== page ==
Saint Martin’s social justice lecture focuses on death penalty

Juan Melendez, exonerated death row inmate, discusses his experiences

September 18, 2008

Lacey, Washington—Saint Martin’s University will begin its 2008-2009 Robert A. Harvie Social Justice Lecture Series with the first of four lectures on Friday, October 3, at 4 p.m. in Spangler Hall on the University’s main campus, 5300 Pacific Avenue SE, Lacey, Washington, 98503.

Juan Roberto Melendez, the 99th person to be exonerated of a crime and released from a U. S. death row since the Supreme Court reinstated the death penalty in 1976, will discuss the death penalty as a form of punishment in the United States. Admission is free and open to the public.

Juan Roberto Melendez spent nearly 18 years on Florida’s death row until he was released based on evidence of innocence in 2002. He had been convicted Delbert Baker’s murder and sentenced to death. His conviction and death sentence were upheld on appeal three times before a taped confession from the real killer was discovered and introduced. Mr. Melendez’s lecture will highlight the problems with the death penalty, including the risk of executing the innocent, its unfair and unequal imposition based on race and ethnicity, and the disproportionate sentencing of society’s poor.

The Robert A. Harvie Social Justice Lecture Series was created by Saint Martin’s University Associate Professor of Criminal Justice Robert Hauhart, Ph.D., J.D., to raise awareness of social justice issues within the community and to honor the work of Robert A. Harvie, J.D., former professor and chair of the Department of Criminal Justice at Saint Martin’s University.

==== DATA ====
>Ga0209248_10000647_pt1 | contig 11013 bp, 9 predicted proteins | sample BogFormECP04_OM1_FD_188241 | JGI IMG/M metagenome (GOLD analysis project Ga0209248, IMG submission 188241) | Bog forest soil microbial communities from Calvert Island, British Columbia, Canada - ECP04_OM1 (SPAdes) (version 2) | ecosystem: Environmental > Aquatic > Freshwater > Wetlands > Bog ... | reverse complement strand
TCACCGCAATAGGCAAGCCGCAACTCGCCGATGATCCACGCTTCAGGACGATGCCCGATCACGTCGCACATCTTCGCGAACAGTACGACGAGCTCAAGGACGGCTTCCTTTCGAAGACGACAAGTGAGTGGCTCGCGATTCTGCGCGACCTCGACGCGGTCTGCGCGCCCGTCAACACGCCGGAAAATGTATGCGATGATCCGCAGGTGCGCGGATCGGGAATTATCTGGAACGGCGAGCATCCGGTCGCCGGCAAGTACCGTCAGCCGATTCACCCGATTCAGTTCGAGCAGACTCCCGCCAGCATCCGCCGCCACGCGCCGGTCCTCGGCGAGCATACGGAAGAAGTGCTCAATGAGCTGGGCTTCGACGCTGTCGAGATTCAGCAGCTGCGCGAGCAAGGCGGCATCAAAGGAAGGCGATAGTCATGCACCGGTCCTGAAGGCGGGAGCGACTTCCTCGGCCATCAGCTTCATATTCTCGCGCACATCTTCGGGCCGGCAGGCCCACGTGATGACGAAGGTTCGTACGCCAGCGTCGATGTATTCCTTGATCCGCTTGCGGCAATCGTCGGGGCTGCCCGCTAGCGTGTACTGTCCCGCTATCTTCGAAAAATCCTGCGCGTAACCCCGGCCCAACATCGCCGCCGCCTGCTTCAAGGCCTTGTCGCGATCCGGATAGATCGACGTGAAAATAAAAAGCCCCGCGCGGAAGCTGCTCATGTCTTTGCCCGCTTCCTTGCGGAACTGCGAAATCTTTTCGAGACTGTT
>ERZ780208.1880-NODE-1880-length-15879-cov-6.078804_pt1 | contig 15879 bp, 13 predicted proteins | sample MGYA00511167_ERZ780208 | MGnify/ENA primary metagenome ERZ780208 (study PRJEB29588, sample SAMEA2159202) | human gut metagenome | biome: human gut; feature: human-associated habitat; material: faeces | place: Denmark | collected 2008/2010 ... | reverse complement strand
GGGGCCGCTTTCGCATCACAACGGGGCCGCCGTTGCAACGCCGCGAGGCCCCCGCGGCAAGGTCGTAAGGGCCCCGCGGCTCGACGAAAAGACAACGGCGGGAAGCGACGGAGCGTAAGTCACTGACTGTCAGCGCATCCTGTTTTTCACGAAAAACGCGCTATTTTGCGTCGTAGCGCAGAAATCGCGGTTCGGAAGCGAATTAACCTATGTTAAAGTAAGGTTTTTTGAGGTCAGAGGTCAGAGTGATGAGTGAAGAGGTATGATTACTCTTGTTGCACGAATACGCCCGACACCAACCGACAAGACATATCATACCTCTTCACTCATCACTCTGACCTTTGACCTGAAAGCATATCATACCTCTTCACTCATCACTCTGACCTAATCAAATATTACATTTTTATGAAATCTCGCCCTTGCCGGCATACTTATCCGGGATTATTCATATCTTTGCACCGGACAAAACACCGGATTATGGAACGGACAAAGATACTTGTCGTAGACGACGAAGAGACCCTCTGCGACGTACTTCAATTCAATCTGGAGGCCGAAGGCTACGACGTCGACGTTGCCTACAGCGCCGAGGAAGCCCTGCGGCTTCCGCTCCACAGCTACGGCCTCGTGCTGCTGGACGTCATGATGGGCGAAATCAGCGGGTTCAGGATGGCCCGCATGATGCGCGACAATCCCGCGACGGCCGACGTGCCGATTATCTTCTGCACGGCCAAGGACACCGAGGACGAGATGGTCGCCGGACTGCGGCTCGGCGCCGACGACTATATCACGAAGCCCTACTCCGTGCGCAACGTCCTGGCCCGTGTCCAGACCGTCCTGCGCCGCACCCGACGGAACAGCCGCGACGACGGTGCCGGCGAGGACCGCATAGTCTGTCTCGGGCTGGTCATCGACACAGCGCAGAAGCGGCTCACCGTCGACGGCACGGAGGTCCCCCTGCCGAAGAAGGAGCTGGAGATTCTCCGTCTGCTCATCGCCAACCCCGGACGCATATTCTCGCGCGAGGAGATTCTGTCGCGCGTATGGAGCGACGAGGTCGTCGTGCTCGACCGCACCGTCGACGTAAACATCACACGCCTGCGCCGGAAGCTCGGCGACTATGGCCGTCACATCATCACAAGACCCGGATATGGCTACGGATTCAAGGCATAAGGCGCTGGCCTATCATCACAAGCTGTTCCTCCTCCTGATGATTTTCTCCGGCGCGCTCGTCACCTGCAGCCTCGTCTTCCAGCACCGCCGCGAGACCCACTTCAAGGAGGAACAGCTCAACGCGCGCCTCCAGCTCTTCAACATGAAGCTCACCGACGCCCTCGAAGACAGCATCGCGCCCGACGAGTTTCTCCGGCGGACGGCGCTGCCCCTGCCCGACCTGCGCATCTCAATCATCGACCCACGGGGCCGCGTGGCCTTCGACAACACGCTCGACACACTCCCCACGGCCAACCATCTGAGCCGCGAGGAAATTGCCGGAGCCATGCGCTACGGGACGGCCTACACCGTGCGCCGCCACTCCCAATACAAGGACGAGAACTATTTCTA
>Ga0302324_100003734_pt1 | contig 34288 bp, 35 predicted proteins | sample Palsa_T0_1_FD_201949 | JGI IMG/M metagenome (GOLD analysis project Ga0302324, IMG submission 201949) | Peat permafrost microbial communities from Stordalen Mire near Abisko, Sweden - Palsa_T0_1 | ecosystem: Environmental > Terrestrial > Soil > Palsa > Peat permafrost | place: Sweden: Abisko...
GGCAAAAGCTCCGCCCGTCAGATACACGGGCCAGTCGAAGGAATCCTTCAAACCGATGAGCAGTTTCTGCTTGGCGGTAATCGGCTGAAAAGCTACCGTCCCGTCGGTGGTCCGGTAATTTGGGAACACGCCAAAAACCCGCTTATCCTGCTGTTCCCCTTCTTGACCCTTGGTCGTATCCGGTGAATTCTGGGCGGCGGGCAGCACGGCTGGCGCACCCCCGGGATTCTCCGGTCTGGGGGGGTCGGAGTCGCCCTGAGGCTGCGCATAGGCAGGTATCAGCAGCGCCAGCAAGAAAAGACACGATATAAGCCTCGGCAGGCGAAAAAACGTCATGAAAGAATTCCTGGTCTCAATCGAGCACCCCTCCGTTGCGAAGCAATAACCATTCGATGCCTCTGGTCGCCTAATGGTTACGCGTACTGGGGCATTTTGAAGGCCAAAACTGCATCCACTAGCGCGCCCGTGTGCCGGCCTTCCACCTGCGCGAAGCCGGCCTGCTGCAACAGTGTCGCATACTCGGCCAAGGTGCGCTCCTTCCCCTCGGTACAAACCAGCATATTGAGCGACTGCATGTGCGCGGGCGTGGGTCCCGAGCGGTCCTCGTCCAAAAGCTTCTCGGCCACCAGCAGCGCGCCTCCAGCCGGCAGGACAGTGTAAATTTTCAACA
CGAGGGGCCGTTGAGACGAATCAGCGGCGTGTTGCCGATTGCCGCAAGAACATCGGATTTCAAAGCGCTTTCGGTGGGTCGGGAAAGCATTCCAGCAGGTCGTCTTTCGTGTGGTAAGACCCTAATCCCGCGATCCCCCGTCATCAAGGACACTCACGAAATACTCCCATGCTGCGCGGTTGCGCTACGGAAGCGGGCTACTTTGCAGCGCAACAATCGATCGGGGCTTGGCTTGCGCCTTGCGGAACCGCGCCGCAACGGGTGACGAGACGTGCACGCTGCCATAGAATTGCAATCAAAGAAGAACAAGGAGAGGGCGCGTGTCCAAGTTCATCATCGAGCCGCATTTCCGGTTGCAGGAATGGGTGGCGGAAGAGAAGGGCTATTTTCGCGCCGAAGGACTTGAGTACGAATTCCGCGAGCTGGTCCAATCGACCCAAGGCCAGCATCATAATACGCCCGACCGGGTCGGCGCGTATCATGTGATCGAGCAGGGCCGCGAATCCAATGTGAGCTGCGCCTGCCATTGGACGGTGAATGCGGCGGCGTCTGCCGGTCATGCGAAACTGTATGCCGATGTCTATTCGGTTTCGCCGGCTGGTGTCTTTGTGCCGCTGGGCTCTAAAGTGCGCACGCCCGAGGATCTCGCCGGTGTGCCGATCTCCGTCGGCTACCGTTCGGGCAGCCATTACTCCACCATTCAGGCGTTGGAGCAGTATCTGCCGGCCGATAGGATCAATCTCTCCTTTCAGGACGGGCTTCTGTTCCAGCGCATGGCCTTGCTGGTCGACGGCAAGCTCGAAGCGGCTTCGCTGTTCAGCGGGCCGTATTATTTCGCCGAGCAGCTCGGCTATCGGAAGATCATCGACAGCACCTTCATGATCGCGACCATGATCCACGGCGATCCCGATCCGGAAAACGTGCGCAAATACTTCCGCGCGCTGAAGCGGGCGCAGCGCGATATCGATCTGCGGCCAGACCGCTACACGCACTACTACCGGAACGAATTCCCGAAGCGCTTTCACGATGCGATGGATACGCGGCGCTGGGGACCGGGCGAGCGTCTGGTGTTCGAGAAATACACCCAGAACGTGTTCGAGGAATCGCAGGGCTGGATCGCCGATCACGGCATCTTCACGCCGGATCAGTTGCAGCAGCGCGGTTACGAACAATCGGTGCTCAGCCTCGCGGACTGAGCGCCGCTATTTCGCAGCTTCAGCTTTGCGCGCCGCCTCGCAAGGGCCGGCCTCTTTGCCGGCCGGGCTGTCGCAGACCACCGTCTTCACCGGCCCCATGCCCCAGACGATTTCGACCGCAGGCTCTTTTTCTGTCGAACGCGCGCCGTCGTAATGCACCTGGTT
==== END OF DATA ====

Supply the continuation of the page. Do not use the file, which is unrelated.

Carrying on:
Saint Martin’s University is an independent four-year, Catholic, coeducational university located on a 320-acre wooded campus in Lacey, Washington. Established in 1895 by the Catholic Order of Saint Benedict, the University is one of 18 Benedictine colleges and universities in the United States and Canada, and the only one west of the Rocky Mountains. Saint Martin’s University prepares students for successful lives through its 21 majors and six graduate programs spanning the liberal arts, business, education and engineering. Saint Martin’s welcomes 1,250 student from many ethnic and religious backgrounds to its main campus, and 650 more to its five extension campuses located at Fort Lewis Army Post, McChord Air Force Base, Olympic College, Centralia College and Tacoma Community College.

For additional information:

Robert Hauhart, Ph.D., J.D.
Saint martin’s University

Stephen McGlone
Saint Martin’s University